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Challenger bank Starling is offering businesses in various sectors the chance to provide retail banking services through its application programming interfaces (APIs).
The service, which already has its first customer, will enable businesses to offer their customers bank services such as current and savings accounts without having to become a bank themselves.
Starling’s banking-as-a-service can be used in sectors such as retail by companies that want to offer their customers savings and current accounts without the need for heavy technology development because they will use the bank’s APIs.
Regulatory approval will also be unnecessary because the service will be operated using Starling’s banking licence. The APIs can be implemented with a few lines of code and give the bank’s partners access to major payment systems such as Faster Payments, SEPA and Bacs.
Anne Boden, chief executive of Starling Bank, said platform strategies have taken off in many other industries. She cited the rise of Airbnb, Uber and Apple in the markets for accommodation, transport and music and yet those companies own no properties, vehicles or content themselves.
“As a new-generation digital bank, Starling is now bringing the model to UK banking, enabling other businesses to build banking services on top of its own-label banking infrastructure,” she said.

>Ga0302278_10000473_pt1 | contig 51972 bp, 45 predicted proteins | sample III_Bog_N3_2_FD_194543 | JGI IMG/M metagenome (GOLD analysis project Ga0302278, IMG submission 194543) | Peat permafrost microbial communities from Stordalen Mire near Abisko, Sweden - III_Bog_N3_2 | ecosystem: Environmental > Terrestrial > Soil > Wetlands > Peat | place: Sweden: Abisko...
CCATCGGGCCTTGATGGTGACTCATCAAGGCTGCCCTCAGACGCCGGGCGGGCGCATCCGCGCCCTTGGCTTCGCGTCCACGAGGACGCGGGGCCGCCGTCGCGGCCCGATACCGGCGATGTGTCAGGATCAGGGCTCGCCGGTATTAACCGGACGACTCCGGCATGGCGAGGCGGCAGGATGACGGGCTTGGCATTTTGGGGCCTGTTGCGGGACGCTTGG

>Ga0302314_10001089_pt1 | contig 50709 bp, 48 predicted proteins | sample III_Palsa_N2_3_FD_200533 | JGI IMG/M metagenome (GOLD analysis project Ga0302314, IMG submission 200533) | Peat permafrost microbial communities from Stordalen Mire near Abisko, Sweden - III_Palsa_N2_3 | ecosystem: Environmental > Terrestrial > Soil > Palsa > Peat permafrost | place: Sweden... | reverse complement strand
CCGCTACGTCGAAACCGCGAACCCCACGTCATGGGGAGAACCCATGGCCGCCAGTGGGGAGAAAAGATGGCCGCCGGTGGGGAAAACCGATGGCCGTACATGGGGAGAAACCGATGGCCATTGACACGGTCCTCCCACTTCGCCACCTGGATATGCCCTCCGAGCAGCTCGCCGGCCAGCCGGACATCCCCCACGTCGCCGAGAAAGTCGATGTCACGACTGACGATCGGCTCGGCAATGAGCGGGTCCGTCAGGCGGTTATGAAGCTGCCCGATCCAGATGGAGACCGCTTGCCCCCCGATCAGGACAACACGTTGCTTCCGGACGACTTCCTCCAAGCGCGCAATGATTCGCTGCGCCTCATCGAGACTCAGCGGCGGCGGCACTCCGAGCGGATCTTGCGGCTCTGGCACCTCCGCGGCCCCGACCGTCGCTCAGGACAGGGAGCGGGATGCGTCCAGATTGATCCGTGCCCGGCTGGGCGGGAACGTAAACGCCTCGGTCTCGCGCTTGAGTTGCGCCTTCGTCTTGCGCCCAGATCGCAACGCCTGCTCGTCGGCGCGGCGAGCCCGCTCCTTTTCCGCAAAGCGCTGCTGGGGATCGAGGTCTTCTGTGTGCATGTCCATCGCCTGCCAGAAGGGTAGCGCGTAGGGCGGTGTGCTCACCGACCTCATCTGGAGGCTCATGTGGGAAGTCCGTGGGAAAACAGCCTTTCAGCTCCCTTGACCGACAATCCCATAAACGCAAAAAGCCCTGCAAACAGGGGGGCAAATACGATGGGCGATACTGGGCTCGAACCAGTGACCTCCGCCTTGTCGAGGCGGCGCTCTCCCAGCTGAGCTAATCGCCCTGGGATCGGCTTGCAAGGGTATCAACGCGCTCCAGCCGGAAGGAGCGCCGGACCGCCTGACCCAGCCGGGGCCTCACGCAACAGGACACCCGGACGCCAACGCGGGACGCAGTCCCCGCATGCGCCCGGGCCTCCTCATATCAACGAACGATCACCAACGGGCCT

Starling Bank was designed by Boden, a banker with an IT background. It aims to use modern technology to make banking as convenient as possible, while enabling customers to benefit from the data they generate in their everyday lives.
Just over a year after gaining its UK banking licence with restrictions, and soon after the restrictions on its licence were lifted in April 2017, Starling made its services available through its app.
Read more about Starling Bank
- Thousands of people are downloading Starling’s app every week as the bank builds its customer base.
- Challenger bank Starling opens its API up to developers in hackathon at Google’s London Campus.
- Starling Bank founder Anne Boden relates how her time with startups outside traditional banking convinced her to build a digital bank from scratch.
- Starling Bank, which will offer smartphone-based current accounts, has been given a UK banking licence.
The bank’s service is already being used by savings marketplace Raisin UK to open accounts for its customers.
Kevin Mountford, CEO at Raisin UK, said: “The Raisin UK marketplace has really struck a chord with consumers since launching a few months ago. Partnering with Starling will facilitate our growth, as we expand our partner bank network and offer consumers a broader array of savings products.”
In the past, financial services firms and companies such as retailers have partnered banks to offer financial services whereby they brand the front end but the banking service, which includes the systems and regulatory approval, is provided by a traditional bank.
Starling’s banking-as-a-service will appeal to businesses that want to offer banking services delivered via the latest technology.